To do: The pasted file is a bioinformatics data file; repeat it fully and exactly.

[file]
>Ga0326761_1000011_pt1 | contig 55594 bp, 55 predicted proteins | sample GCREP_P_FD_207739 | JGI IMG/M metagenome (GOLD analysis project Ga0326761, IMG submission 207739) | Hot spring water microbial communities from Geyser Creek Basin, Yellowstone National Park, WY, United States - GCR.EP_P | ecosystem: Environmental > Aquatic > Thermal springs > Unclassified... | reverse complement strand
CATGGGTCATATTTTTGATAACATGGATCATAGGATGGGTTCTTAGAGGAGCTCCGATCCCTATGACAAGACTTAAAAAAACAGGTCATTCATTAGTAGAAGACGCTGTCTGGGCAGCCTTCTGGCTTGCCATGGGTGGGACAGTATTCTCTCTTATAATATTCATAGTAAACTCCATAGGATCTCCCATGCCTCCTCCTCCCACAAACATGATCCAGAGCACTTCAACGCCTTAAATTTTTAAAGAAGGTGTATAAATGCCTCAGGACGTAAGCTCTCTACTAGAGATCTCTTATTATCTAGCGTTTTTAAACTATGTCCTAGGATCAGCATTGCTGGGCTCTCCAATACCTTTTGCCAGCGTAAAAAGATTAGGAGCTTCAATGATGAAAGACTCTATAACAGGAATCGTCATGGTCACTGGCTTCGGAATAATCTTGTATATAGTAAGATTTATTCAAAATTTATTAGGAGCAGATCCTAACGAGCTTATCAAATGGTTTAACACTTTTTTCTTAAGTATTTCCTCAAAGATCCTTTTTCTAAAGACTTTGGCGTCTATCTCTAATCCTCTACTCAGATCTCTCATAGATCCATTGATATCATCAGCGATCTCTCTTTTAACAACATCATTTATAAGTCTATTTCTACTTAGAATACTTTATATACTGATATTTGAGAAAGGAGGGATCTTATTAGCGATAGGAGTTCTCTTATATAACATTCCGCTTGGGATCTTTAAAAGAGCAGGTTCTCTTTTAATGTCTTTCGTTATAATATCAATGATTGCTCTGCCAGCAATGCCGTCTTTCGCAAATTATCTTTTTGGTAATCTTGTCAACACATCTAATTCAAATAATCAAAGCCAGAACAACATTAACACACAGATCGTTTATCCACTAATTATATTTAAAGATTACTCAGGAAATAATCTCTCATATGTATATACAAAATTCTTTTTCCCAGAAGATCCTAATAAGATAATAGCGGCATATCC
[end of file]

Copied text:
>Ga0326761_1000011_pt1 | contig 55594 bp, 55 predicted proteins | sample GCREP_P_FD_207739 | JGI IMG/M metagenome (GOLD analysis project Ga0326761, IMG submission 207739) | Hot spring water microbial communities from Geyser Creek Basin, Yellowstone National Park, WY, United States - GCR.EP_P | ecosystem: Environmental > Aquatic > Thermal springs > Unclassified... | reverse complement strand
CATGGGTCATATTTTTGATAACATGGATCATAGGATGGGTTCTTAGAGGAGCTCCGATCCCTATGACAAGACTTAAAAAAACAGGTCATTCATTAGTAGAAGACGCTGTCTGGGCAGCCTTCTGGCTTGCCATGGGTGGGACAGTATTCTCTCTTATAATATTCATAGTAAACTCCATAGGATCTCCCATGCCTCCTCCTCCCACAAACATGATCCAGAGCACTTCAACGCCTTAAATTTTTAAAGAAGGTGTATAAATGCCTCAGGACGTAAGCTCTCTACTAGAGATCTCTTATTATCTAGCGTTTTTAAACTATGTCCTAGGATCAGCATTGCTGGGCTCTCCAATACCTTTTGCCAGCGTAAAAAGATTAGGAGCTTCAATGATGAAAGACTCTATAACAGGAATCGTCATGGTCACTGGCTTCGGAATAATCTTGTATATAGTAAGATTTATTCAAAATTTATTAGGAGCAGATCCTAACGAGCTTATCAAATGGTTTAACACTTTTTTCTTAAGTATTTCCTCAAAGATCCTTTTTCTAAAGACTTTGGCGTCTATCTCTAATCCTCTACTCAGATCTCTCATAGATCCATTGATATCATCAGCGATCTCTCTTTTAACAACATCATTTATAAGTCTATTTCTACTTAGAATACTTTATATACTGATATTTGAGAAAGGAGGGATCTTATTAGCGATAGGAGTTCTCTTATATAACATTCCGCTTGGGATCTTTAAAAGAGCAGGTTCTCTTTTAATGTCTTTCGTTATAATATCAATGATTGCTCTGCCAGCAATGCCGTCTTTCGCAAATTATCTTTTTGGTAATCTTGTCAACACATCTAATTCAAATAATCAAAGCCAGAACAACATTAACACACAGATCGTTTATCCACTAATTATATTTAAAGATTACTCAGGAAATAATCTCTCATATGTATATACAAAATTCTTTTTCCCAGAAGATCCTAATAAGATAATAGCGGCATATCC